Poultry farming is one of the major sources of rural economy. The rate of women in poultry farming at household level is the central in poultry industry. Even though rural women are not using modern management techniques, such as vaccination and improved feed, but their poultry enterprise is impressive. Every year, income from poultry farming has been rising. In order to generate more and more income, rural women often sell all eggs produced and poultry meat, leaving nothing for personal use. Due to poverty and lack of required level of proteins, most of women are in very poor health. Most of women suffer from malnutrition.

Rural women play a significant role in farming. Traditionally, cotton picking is exclusively female activity. According to labour survey, 89 per cent women are engaged in it. They are also extensively involved in other activities such as 30 per cent in hoeing and 22 per cent in weeding. Aside from these activities, women have very little involvement in other aspect of cotton production, while the males play major role in seed preparation (85 per cent) cotton ridge making (87 per cent), sowing of cotton on ridges (54 per cent), hoeing (17 per cent), thinning of cotton plants( 44 per cent), preparation of pesticide application (98 per cent), fertilizer application (99 per cent), cotton stick cutting (77 per cent), stick collection (62 per cent), cotton field cleaning (55 per cent) and cotton seed preparation seed (87 per cent). Male seek consultation from female while selecting cotton pickers, time to start first Picking, total number of pickings and selecting the storage place for cotton.  About 28-42 per cent  of females are also being consulted for the variety of crop, plant distance/population, timely sowing, source of seed, ensuring quality-seed collection from own crop, applying seed rate as per cotton variety and selling of cotton at certain price. 14 per cent female have not only been consulted to assess pest attack but have also been consulted to select pesticides and the time for pesticide applications. Only 21 per cent of females have been consulted to use alternative methods of plant protection. 22-27 per cent has some voice in decisions regarding area allocation to cotton crop, selection of land lord to work with as tenant, purchase of inputs, irrigating field from tube well and selling of production to a specific agency.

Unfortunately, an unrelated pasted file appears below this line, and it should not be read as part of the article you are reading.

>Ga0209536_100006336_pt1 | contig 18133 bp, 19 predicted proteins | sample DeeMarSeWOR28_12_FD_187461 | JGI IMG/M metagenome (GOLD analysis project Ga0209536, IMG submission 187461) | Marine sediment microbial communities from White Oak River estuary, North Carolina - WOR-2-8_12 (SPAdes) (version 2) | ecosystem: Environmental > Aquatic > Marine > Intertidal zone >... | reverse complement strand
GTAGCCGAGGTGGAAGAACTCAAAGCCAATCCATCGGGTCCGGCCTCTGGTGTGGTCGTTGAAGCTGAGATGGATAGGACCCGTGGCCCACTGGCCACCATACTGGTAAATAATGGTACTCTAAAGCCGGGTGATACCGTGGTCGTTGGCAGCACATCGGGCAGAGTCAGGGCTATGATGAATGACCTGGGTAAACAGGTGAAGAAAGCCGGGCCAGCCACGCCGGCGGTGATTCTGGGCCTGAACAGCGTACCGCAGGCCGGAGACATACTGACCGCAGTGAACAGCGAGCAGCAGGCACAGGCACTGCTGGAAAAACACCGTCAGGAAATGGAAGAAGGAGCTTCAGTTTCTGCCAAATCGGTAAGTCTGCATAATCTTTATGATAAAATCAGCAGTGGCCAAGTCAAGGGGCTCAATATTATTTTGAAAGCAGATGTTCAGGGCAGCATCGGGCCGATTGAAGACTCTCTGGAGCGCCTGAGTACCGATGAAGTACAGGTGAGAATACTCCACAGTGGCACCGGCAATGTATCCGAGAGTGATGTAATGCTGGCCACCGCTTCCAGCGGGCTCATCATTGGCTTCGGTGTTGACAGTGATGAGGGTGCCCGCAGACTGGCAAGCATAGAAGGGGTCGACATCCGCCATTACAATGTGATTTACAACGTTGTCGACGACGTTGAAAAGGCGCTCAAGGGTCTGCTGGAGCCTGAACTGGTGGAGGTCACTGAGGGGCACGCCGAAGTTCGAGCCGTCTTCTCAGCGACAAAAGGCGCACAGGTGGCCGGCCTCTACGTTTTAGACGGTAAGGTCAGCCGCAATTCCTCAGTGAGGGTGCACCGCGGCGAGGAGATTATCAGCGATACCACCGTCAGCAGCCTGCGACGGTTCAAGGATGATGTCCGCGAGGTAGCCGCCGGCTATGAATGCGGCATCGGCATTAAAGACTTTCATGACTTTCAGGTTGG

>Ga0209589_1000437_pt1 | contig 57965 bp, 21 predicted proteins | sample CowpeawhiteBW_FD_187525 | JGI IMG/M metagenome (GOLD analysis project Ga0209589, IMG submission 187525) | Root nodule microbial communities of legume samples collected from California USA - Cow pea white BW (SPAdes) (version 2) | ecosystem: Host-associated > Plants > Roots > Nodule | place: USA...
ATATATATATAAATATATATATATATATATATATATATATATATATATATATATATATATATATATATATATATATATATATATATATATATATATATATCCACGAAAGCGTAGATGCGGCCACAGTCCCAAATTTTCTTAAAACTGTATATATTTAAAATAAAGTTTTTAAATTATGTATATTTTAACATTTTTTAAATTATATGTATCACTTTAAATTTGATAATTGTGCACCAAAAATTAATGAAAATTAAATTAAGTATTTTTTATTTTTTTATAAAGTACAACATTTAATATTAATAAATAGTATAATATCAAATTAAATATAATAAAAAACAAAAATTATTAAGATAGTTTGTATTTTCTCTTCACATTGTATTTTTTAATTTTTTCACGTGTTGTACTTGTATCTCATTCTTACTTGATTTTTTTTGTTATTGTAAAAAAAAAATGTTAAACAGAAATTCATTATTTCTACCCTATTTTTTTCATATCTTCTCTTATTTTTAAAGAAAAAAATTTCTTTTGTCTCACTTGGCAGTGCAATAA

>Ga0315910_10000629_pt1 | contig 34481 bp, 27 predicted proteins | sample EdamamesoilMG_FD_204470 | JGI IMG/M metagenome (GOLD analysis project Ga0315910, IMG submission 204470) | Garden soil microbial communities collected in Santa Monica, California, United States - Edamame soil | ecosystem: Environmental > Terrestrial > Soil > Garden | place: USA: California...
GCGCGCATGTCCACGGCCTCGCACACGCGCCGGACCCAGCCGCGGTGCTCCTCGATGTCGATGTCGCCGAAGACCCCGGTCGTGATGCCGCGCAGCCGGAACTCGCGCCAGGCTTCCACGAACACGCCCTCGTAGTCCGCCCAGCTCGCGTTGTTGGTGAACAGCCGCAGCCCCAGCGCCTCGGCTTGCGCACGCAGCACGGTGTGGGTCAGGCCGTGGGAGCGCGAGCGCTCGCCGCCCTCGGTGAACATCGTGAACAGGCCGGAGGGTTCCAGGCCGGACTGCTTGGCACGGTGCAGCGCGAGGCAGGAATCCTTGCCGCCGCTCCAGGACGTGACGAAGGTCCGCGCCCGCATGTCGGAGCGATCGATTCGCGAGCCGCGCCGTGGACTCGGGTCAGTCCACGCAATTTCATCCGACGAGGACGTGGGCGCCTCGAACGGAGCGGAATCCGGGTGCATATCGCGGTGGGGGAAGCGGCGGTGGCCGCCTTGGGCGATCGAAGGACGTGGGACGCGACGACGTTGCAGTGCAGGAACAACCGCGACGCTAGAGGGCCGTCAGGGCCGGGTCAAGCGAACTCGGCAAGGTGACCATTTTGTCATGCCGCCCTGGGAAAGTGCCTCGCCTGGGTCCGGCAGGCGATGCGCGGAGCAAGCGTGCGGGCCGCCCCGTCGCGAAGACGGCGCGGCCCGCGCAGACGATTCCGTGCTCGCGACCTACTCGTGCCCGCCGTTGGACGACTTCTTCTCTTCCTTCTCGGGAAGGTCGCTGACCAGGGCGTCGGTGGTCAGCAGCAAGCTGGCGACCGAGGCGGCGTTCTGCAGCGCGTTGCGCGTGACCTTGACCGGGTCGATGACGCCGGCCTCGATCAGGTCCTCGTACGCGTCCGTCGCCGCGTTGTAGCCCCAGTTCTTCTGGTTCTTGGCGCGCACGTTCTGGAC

Traditionally, rural women’s day starts from dawn and ends at dusk. The daily routine work begins from house cleaning, fetching drinking water, dish washing, laundry, preparing food for family, care of children, tailoring and sewing clothes. She manages these activities very smartly. Even though rural women supply half of the Pakistan’s food production, yet her own food security is always at risk. Women farmers are frequently ignored in development strategies and policies.

Women are major contributors in agriculture and its allied fields. Their work ranges from crop production, livestock production to cottage industry, household and family maintenance activities to transporting water, fuel and fodder. Despite such a huge involvement, their role and dignity has yet not been recognized. Women’s status is low by all social, economic, and political indicators.